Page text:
SAN JOSE, Calif. An engineer who helped develop a seminal prototype of the personal computer was recognized for his work Tuesday (March 9) even as he hammers away on the next big thing in computing—a parallel programming model for tomorrow's many-core processors.
Charles Thacker won the 2009 A.M. Turing Award for his work in the early 1970's on the Xerox PARC Alto, a forerunner of the Apple Macintosh and IBM PC. Thacker, now a Microsoft researcher, is testing out parallel programming concepts on a multi-core FPGA development system he designed.
| Chuck Thacker|
Technical Fellow, Microsoft
Thacker was cited for his contributions to Ethernet as well as his work on an early multiprocessor workstation and the prototype for the tablet PC. The Turing Award is considered akin to a Nobel Prize in computing, and comes with a $250,000 prize, with financial support provided by Intel Corp. and Google Inc.
A fellow Microsoft researcher and Turing Award winner Butler Lampson described Thacker as "an engineer's engineer" in a nominating letter. "His skills span the full range, from analog-circuit and power-supply design through logic design, processor and network architecture, system software, languages, and applications as varied as CAD and electronic books, all the way to user-interface design," wrote Lampson.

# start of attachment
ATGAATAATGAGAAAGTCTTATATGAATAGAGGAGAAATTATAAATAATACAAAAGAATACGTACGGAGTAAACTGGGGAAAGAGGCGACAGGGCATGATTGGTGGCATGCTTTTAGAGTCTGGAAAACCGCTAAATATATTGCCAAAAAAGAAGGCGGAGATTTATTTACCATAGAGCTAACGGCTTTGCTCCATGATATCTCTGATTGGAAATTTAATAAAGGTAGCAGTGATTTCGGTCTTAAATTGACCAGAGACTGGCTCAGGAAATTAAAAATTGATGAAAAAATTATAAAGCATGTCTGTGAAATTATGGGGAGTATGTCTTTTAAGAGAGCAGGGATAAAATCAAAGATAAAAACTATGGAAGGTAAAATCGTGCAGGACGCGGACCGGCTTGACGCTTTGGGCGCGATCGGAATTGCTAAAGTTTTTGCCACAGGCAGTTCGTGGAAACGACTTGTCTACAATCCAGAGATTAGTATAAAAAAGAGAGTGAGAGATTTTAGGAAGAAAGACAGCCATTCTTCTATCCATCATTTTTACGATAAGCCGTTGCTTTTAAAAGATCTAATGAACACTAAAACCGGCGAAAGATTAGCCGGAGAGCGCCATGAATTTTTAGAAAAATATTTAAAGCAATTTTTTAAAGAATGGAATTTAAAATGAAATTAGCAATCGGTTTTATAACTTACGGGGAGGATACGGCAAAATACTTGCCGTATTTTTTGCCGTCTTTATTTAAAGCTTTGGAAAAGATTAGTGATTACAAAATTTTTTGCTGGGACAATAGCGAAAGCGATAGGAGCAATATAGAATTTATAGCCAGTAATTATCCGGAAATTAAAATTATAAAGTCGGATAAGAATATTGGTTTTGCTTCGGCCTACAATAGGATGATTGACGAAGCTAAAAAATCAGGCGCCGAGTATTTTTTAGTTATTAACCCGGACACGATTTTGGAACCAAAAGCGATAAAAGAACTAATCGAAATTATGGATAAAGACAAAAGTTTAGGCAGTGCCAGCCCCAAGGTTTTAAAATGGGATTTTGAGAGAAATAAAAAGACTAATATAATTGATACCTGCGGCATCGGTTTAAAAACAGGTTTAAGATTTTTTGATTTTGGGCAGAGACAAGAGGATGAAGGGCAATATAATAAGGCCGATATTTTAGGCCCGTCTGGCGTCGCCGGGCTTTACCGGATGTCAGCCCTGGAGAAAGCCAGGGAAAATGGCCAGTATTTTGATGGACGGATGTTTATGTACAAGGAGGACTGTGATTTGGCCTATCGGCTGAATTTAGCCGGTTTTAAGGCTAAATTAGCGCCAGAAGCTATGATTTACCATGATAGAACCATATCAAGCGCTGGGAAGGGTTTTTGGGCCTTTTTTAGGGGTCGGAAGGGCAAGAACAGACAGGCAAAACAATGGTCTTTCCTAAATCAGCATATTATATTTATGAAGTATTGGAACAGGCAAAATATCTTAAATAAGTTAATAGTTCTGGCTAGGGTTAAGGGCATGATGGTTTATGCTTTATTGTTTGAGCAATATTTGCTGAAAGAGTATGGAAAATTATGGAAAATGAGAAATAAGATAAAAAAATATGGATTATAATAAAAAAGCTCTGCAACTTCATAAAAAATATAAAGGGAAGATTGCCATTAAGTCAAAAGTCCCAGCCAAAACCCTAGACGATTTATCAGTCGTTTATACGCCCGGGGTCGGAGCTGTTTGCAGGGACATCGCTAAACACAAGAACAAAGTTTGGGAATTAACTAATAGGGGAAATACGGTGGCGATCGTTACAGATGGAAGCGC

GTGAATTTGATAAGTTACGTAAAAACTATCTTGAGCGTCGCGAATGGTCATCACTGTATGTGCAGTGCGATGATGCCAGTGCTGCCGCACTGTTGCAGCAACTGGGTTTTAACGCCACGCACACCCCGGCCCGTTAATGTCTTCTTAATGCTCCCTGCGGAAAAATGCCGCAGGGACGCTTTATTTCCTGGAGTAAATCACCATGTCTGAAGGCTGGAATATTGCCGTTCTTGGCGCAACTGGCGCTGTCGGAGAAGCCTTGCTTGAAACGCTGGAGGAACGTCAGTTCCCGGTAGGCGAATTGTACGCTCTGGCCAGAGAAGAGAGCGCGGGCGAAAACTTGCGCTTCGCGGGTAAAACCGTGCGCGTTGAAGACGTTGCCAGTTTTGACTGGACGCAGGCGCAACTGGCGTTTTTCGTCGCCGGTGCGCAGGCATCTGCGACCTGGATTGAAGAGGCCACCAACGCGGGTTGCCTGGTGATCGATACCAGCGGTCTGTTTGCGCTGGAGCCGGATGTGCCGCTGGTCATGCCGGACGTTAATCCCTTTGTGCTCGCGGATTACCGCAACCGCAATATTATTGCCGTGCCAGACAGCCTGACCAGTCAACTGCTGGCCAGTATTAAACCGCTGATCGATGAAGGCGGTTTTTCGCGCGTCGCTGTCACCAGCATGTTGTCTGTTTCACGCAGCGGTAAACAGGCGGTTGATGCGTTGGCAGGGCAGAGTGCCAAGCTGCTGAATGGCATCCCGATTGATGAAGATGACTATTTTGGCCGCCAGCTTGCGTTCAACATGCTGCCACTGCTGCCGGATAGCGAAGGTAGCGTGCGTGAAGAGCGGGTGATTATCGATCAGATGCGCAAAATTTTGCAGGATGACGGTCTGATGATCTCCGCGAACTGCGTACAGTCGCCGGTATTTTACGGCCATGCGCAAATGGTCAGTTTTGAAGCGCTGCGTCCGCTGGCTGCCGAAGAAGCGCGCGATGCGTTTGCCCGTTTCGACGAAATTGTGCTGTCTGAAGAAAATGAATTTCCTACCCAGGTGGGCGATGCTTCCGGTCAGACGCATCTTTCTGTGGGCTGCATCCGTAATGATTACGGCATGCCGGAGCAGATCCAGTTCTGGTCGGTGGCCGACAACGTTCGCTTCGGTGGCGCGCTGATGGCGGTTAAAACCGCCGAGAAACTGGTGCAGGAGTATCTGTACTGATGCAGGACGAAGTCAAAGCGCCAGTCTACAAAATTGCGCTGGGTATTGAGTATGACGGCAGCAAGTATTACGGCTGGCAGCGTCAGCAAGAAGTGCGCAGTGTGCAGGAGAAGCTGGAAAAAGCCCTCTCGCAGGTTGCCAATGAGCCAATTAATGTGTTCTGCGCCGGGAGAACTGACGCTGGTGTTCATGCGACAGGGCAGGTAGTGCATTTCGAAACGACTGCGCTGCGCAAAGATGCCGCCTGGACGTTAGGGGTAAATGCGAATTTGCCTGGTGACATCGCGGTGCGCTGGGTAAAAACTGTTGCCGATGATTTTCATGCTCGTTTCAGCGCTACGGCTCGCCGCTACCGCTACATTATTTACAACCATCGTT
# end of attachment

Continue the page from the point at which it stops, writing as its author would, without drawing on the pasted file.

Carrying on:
Microsoft posted online a feature story on Thacker's career. We talked with him briefly from his office at Microsoft Research in Mountain View.
EE Times: What was it like working on the Alto at Xerox PARC?
Thacker: That period was the most intensely creative in my life. A lot of things came together--the entire system of the Alto computer, the Ethernet network, the laser printer, the file systems and more--all that was developed over a five-year period.
EET: Why wasn't Xerox able to commercialize the Alto?
Thacker: It was before its time. Xerox made a tremendous amount of money based on the work at PARC, primarily based on the laser printer which was worth several billion dollars to the company.
It took large scale integration for computing to take off, and we didn't have that, so the things we built were not economically viable. We had Altos in the Carter White House, but they were simply too expensive for ordinary office workers at about $12,000—which was a lot of money then.
At that time, DRAM had just fallen below a tenth of a cent per bit. Every pixel in the Alto had a tenth of a cent of memory behind it, and we had a lots of pixels. The rest was built out of several printed circuit boards. It took another decade before Intel produced a processor on a chip.